Networking Class

The Networking class had one of the best projects so far. The premise for the project portion of class was to “be an independent networking consultant and pitch a commercial job for a company”.

I took advantage of this opportunity to redesign the network for a Yacht Club I am a member of. We did not identify my club affiliation but instead called it the NEIT Yacht club. Perhaps a future Alumni Center for NEIT ?

Here is a sample work product we created for a case study in class.

Below is the cover page of our final project.

User Interface Design and Architecture class

The project portion of the class was to break into groups and generate a project that we would go through all the phases of web site prototyping. The steps we went through in class are as follows:

  1. Sketch ideation of what the site would do and feature it would have.
  2. Low fidelity paper prototype of how the screens would look and controls placed on them.
  3. High fidelity prototype in tool ( Balsamic ) to run through detail interface design and functionality.
  4. Design review of the high fidelity prototype to optimize the navigation, features and look and feel of site.
  5. Iterations of the site to reduce the violations of Nielsens Heuristic principles.
  6. Build the functioning site.

Here are some work products that were submitted during the process.

Stock Flow Diagram.

Our project is a company called UTrain which allows content creators to post their training content for free to monetize ( under the UTrain brand ) or under their own brand name in exchange for hosting fees. A service that is similar to the WordPress Product but tied to a hosting agreement and focused on teaching/online learning.

Here is the Case Diagram for the site.

When we did our Paper Prototypes, each member of the team did a particular platform that the application needed to be available on. I selected to do mine on the Smart TV platform. Here is a screenshot of the home page on the Smart TV.

Once the low fidelity paper prototypes were done, we transitioned to the Balsamic tool. This tool was one of the most interesting tools we used in class.

The following was taken from our midterm submission which was the high fidelity prototype of the UTrain Site.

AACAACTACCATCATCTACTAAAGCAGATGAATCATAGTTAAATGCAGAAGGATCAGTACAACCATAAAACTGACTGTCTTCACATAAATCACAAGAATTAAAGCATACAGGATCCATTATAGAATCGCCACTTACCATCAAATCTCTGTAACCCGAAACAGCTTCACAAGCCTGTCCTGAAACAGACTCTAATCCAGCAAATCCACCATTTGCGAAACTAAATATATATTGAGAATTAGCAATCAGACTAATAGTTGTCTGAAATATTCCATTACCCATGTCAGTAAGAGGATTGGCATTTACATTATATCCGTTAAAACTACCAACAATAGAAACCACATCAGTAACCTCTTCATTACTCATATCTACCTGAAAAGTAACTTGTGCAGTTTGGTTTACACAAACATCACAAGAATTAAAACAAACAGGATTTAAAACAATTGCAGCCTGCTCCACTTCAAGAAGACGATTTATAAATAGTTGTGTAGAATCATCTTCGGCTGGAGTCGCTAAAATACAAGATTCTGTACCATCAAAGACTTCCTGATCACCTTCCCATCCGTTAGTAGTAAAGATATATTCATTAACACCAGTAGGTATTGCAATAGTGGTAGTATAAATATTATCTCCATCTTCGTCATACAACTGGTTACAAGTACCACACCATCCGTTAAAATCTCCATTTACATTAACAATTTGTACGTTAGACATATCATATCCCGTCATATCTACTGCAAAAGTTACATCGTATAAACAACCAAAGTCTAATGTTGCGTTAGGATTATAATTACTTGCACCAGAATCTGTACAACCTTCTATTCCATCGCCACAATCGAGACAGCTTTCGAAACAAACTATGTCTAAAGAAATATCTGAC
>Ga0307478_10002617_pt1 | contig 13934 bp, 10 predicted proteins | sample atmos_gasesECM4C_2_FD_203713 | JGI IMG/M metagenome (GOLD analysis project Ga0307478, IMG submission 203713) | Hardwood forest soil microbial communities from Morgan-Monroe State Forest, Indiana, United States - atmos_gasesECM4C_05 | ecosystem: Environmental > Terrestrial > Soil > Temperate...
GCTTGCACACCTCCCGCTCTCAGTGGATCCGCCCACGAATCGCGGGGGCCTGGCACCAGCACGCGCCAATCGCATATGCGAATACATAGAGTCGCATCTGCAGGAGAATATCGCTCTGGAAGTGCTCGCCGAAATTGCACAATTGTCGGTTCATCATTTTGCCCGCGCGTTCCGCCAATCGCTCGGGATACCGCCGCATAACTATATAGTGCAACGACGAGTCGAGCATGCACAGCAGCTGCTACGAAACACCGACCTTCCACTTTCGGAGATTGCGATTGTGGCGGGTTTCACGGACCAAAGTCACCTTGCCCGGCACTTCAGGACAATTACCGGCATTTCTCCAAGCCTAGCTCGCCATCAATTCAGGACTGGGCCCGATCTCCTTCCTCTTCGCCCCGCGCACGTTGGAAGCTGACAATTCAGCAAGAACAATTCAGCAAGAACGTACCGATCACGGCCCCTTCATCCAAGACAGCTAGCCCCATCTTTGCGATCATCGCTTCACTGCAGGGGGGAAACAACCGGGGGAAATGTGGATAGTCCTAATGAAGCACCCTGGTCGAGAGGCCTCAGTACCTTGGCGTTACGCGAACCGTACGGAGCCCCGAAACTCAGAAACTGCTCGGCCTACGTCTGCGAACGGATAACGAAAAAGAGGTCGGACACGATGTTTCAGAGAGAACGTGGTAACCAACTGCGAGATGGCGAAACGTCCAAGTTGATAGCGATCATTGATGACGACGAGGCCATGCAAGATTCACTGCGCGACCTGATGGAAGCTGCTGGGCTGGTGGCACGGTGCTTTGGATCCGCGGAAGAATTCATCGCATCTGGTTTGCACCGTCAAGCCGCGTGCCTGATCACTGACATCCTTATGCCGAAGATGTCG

After submitting the high fidelity assignment, we evaluated each other’s work and used Nielsen’s design principles to critique the principles that were overlooked. Here is an assessment graphic I devised for the last group homework assignment which visualized the results of all the critiques.

Data Warehousing class

Another class that I’ve taken for my MSIT degree was Data Warehousing. 

 

For this class, we learned a number of products that are utilized in the Data warehousing and Big Data. For the project portion of this class, we had to take raw data and cleanse it, then normalize it and then run a number of analytics queries against the data. Here is a data model that we used in the project.

One of our final assesments in the class was to after removing all the noise from a data set, develop a hypothesis for correlation between communication with patients and their satisfaction level with the treatment at the hospital. Here is a graph of our findings.

And here is out final conclusion based on the data.

Based on this analysis we recommended that all hospitals establish patient communication guidelines for doctors and nurses. As part of socializing these guidelines, hospitals should make caregivers aware of the correlation between communication and patient satisfaction, as well as any correlations between patient satisfaction and patient recovery rates. In addition to the guidelines, doctors and nurses at hospitals with subpar patient satisfaction be required to complete training in patient communication strategies. Patient satisfaction ratings at these hospitals should be reevaluated at the 3, 6 and 9-month intervals after training is completed. After a hospital has achieved the target patient satisfaction level and associated patient recovery rates, annual evaluation should be sufficient.